After watching my wife order a Ceasar salad, hold the anchovies, double croutons, fresh ground pepper, extra parmasen and the dressing on the side I have my doubts about automated fast food.

Mtm1259 said at September 10, 2015 11:57 AM:

I think a far greater risk to medical jobs is digital transfer to overseas practitioners. Any image bases medical practice, such as pathology or radiology can have the images sent to India to be interpreted much more cheaply than by an American physician. Also, high dollar surgeries can be done well and less expensively by flying the patient to Thailand, Brazil or India. As far as initial medicine visits, I think "physician extenders" such as PAs or FNPs will still tip the balance in favor of real people for quite some time.

Rocketeer said at September 10, 2015 1:37 PM:

My father, an engineer at Ford, told me in the 1980s that in the future manufacturing plants would consist of robots and two living employees: a man, and a dog. The man's job will be to feed the dog. The dog's job will be to keep the man away from the robots.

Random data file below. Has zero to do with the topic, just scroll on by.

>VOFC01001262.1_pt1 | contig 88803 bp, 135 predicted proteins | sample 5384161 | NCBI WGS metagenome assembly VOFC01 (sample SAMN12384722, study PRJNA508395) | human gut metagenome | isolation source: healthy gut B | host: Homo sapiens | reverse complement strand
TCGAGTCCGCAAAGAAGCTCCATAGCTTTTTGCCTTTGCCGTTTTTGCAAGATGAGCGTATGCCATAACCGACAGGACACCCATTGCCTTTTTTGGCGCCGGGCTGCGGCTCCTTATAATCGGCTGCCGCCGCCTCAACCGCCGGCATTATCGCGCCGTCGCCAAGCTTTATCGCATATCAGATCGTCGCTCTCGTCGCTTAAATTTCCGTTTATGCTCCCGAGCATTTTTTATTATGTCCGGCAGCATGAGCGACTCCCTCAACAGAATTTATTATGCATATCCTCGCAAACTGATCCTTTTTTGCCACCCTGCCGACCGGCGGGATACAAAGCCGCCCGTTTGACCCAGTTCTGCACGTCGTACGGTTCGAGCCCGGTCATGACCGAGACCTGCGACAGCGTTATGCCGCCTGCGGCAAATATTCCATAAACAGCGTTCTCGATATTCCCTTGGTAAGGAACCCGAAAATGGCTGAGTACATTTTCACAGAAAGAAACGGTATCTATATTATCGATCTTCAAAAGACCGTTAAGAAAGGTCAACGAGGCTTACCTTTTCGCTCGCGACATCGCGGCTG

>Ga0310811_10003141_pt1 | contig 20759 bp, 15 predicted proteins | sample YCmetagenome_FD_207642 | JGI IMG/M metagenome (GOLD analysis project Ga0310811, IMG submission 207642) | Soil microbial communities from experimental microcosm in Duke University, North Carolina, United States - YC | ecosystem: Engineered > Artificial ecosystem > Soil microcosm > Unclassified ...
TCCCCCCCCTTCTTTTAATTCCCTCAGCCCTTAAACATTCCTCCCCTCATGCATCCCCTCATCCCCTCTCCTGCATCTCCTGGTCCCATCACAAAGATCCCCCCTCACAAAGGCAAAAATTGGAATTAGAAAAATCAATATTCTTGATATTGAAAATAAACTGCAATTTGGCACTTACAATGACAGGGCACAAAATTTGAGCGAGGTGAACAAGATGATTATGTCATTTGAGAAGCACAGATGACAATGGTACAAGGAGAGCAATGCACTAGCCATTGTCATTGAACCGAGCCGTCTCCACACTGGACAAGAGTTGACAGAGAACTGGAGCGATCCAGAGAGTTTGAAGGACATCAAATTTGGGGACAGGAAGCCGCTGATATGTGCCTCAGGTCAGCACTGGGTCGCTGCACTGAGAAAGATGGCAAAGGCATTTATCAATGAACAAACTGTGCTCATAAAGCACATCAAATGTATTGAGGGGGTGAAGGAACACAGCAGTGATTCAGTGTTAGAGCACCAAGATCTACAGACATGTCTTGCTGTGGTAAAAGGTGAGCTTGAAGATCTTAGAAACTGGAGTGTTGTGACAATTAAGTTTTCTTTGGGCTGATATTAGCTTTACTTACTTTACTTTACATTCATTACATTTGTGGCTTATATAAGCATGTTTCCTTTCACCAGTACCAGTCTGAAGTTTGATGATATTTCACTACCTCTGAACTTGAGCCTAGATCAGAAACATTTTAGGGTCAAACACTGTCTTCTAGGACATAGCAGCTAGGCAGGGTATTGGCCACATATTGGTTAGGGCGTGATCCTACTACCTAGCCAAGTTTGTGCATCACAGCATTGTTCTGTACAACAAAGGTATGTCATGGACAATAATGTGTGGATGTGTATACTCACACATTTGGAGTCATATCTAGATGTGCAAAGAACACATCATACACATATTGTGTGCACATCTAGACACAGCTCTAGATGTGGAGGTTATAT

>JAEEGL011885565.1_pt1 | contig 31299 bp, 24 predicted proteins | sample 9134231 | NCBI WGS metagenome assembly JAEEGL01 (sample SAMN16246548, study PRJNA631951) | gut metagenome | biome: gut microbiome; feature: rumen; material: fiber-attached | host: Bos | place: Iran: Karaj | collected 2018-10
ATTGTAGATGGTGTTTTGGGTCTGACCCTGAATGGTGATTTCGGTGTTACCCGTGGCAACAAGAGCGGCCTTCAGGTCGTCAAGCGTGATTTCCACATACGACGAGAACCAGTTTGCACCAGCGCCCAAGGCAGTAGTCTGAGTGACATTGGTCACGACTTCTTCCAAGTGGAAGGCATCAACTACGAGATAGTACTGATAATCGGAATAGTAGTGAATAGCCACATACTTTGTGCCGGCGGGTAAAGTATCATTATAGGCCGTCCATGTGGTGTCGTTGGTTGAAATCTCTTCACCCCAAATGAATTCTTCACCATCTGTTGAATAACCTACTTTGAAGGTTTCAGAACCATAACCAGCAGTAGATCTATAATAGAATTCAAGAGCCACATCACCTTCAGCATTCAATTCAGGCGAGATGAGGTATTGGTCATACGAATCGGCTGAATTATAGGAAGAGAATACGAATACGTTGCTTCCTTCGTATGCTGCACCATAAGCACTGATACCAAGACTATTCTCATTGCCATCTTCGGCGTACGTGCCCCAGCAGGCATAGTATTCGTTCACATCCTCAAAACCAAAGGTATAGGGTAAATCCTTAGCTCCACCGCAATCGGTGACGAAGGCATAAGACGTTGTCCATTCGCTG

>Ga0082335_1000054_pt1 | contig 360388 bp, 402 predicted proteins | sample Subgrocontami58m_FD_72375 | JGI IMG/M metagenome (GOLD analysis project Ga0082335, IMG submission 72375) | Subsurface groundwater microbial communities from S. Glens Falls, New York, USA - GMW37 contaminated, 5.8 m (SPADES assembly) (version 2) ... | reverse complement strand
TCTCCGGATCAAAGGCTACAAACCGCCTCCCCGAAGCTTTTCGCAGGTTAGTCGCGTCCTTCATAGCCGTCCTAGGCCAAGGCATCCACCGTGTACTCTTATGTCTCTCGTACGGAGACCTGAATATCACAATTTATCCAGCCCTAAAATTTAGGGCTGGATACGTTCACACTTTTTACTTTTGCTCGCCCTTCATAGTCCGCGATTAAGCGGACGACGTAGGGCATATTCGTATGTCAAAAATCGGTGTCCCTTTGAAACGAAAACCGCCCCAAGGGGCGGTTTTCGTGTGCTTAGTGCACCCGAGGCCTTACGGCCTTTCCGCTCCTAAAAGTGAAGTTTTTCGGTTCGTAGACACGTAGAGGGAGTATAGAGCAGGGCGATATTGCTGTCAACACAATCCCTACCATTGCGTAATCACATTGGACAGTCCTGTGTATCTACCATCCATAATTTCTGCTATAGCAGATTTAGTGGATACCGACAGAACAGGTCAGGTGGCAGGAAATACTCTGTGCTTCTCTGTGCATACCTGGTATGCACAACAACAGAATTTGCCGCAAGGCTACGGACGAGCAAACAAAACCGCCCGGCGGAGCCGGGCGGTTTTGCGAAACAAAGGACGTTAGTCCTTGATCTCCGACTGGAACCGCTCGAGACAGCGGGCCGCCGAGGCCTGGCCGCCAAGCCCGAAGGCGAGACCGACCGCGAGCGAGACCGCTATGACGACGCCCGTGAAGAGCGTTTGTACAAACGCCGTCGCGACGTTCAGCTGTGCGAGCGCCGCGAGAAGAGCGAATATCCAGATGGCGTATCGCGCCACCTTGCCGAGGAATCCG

Dave said at September 10, 2015 5:39 PM:

Jews have been selectively breeding for high IQ for over 1000 years, yet the average Jew is only moderately bright, not a genius. It's a very slow process because children keep reverting toward their racial mean -- 85 for blacks, 100 for whites, 107 for Japanese, and 115 for Jews.

While robots lack general intelligence, on the specific tasks they're programmed to perform, their IQ is around 110 and increasing all the time. So we've created a system where people below 90 live on welfare, people in the 90-110 range get make-work jobs in government and academia to make them feel important, and people over 110 get the real jobs, such as programming the robots. If you think IQ isn't real, try explaining C pointer arithmetic to a poli-sci major!